(photo credit: Courtesy)
A 2004 report by the State Comptroller’s Office indicating that MK Tzahi Hanegbi
had made improper political appointments in the Environmental Protection
Ministry led to a police investigation, and Hanegbi was put on trial in 2006 for
fraud, perjury and electoral bribery. This July he was convicted of perjury, and
his sentencing is imminent.
One of the key questions that the judges will
consider is whether the transgression involves moral turpitude.
the importance of the inherent moral judgment, the ruling will determine
Hanegbi’s future in politics. A person convicted of a crime of moral turpitude
is prevented from holding public office for three years.
Over the past
few days, the public has witnessed a bizarre spectacle of many of Hanegbi’s most
prominent political rivals writing effusive letters attesting to his character
and asking the court not to consider him guilty of moral turpitude, including
Prime Minister Binyamin Netanyahu and Defense Minister Ehud Barak.
other side, the Movement for Quality Government in Israel (MQGI) issued a
sharply worded statement criticizing the parade of supporters and urging the
court to acknowledge moral turpitude in Hanegbi’s crime, and it is circulating a
petition urging the same.
What is a character witness, and why should the
court pay attention to one? Is the testimony in this case judicially meaningful,
as Hanegbi’s supporters believe, or is it scurrilous as the MQGI asserts?
Character testimony can take various forms. At one extreme, it can be purely
judicial; when the facts are in dispute, knowledge about someone’s character may
be pertinent. If the court is trying to determine whether a person instigated
violence or was provoked, a flood of witnesses testifying to decades of fine
conduct on the part of the defendant could do much to resolve the
At the other extreme it can be purely for clemency. Sometimes
after a person has been convicted and sentenced, people will turn to the head of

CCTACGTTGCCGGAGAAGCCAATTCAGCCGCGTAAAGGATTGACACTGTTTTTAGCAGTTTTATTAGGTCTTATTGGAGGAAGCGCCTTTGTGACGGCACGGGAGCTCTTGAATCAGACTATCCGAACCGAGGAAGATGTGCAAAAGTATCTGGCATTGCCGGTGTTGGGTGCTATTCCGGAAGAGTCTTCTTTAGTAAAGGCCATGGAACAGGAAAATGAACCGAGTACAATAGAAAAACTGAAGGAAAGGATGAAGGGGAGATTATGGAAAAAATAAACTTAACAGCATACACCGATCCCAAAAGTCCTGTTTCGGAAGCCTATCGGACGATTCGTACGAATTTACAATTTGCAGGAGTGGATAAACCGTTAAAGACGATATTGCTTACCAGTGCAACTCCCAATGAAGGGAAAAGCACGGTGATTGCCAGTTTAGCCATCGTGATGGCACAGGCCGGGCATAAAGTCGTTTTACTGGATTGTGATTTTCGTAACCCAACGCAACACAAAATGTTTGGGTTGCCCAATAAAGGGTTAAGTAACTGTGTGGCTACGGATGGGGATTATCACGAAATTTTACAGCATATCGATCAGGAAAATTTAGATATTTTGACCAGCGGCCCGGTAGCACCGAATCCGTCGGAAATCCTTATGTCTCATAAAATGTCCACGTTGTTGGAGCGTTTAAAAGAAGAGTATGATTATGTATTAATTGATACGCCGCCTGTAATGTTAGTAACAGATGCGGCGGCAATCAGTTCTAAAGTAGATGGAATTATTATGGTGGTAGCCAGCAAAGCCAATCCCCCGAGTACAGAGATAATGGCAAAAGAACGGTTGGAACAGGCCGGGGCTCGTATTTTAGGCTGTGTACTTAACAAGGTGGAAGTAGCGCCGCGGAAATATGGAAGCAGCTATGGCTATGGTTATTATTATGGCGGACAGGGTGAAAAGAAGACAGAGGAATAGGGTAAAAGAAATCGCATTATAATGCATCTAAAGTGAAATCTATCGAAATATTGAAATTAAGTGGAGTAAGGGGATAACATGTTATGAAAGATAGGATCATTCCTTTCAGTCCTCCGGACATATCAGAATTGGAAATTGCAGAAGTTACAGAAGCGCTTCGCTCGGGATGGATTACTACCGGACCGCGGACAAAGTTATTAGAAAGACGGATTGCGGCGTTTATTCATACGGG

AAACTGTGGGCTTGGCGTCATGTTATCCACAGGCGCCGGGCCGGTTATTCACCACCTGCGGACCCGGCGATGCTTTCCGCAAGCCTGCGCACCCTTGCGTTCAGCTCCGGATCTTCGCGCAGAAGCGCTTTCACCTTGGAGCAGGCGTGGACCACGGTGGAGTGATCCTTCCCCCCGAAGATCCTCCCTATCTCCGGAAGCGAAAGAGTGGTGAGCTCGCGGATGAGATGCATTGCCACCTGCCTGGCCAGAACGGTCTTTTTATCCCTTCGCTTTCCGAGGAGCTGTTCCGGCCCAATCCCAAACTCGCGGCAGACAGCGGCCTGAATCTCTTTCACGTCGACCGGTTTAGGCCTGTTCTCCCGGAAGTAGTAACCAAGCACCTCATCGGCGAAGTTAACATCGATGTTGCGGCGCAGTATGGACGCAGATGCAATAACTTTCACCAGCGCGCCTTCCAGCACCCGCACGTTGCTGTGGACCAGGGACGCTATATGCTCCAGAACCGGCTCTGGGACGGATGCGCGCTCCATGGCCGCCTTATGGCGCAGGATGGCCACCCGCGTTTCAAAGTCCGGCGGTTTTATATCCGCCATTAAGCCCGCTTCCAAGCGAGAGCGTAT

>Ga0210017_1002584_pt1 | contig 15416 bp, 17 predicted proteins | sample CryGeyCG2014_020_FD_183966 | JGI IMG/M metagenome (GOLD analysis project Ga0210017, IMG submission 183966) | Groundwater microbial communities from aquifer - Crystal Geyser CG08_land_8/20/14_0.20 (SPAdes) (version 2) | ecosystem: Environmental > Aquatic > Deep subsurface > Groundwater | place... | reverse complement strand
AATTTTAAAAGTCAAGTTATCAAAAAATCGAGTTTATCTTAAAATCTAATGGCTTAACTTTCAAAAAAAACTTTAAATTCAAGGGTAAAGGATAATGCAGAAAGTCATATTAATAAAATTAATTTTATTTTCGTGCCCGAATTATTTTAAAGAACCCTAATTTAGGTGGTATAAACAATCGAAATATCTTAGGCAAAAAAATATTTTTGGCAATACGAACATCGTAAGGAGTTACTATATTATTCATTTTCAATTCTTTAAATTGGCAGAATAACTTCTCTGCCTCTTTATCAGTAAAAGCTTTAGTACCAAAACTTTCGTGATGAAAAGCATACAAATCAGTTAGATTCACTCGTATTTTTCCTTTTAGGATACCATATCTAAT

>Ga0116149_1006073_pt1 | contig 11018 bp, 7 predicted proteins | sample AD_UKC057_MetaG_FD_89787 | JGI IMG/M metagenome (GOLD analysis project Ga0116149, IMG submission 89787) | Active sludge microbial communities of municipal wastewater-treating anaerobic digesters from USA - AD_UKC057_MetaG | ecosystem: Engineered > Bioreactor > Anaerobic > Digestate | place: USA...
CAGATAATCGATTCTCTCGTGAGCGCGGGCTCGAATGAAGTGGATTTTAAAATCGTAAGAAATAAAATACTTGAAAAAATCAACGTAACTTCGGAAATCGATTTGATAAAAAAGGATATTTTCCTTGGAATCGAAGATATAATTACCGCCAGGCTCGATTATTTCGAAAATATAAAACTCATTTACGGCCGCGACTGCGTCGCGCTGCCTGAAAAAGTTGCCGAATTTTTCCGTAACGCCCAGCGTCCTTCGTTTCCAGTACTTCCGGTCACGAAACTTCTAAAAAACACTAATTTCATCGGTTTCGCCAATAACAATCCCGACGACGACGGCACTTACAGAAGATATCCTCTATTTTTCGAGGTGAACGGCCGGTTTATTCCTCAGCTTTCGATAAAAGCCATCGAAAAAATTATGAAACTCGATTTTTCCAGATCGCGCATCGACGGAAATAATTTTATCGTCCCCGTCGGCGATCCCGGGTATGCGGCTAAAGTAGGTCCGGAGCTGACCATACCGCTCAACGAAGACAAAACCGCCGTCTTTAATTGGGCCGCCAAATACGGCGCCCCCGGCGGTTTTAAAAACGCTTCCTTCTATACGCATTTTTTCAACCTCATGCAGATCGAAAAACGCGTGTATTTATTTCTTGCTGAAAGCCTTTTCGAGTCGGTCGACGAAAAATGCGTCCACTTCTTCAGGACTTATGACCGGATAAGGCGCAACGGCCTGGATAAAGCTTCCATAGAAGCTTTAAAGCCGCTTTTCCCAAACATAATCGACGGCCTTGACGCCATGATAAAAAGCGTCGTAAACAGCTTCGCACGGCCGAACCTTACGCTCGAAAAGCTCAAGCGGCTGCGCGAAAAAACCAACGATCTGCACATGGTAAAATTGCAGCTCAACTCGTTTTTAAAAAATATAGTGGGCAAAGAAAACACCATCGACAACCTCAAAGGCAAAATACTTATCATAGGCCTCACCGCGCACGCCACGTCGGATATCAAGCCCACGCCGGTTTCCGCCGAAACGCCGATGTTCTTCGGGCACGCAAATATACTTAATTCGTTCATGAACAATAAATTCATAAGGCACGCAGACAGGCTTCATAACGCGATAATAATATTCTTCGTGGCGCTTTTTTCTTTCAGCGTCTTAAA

state (in Israel, the president) and request a pardon. A pardon acknowledges
that the judicial system has done its job, but it invokes some extrajudicial
standard of clemency to justify overriding the judgment.
familiar situation for character testimony in Israel is between these extremes:
during sentencing, after the defendant has already been convicted. Judges
typically have broad discretion in sentencing, and the petitioners providing
character evidence evidently believe that their insights have a valid bearing on
the exercise of this discretion. That is where Hanegbi finds himself.
his case, the judges could go so far as to put him in prison (though the
prosecution is demanding only probation), or let him off with a mere fine. In
between looms the question of moral turpitude and its threat to his political
career. Here, too, there can be a legitimate role for character
Punishment for crime is justified on many grounds. Among the
most familiar are deterrence (making it expensive to commit crimes; this is by
far the most important), removal (keeping criminals off the streets),
retribution (“an eye for an eye”), and rehabilitation (this is mostly a factor
in juvenile sentencing; prisons have a tendency to be “crime colleges” and not
really a place to return to social usefulness). A person’s character could be
relevant for some of these, notably removal (the testimony shows the person is
not a continuing threat) or retribution (ameliorating circumstances may make
retribution inappropriate in some instances).
While character testimony
can in some cases be pertinent to sentencing, in my opinion the letters sent to
the court do not reflect this valid purpose.
The letters sent by both
Netanyahu and Barak emphasized Hanegbi’s talents as a lawmaker and the
contribution he could make to public life in Israel – which would be foregone if
his crime is one of moral turpitude.
This is generally, and properly,
considered an extrajudicial consideration. The letters did not imply that
Hanegbi is an honest person who did not mean to lie (repeatedly) before the
court; they did not imply that Hanegbi is unlikely to commit perjury in the
It is also disconcerting that our most prominent political
leaders are intervening in the case to assert that a convicted perjurer can make
some kind of unique contribution to public life in Israel.
Perjury is a
very severe offense that undermines the very basis of accountability in our
justice system. It is regrettable that leading politicians see fit to go out of
their way to seek leniency for a colleague who has been duly convicted of this
serious crime. It is equally regrettable that they seek to introduce extraneous
and even counterproductive considerations into a weighty judicial
decision.[email protected] Asher Meir is research director at the
Business Ethics Center of Jerusalem, an independent institute in the Jerusalem
College of Technology (Machon Lev).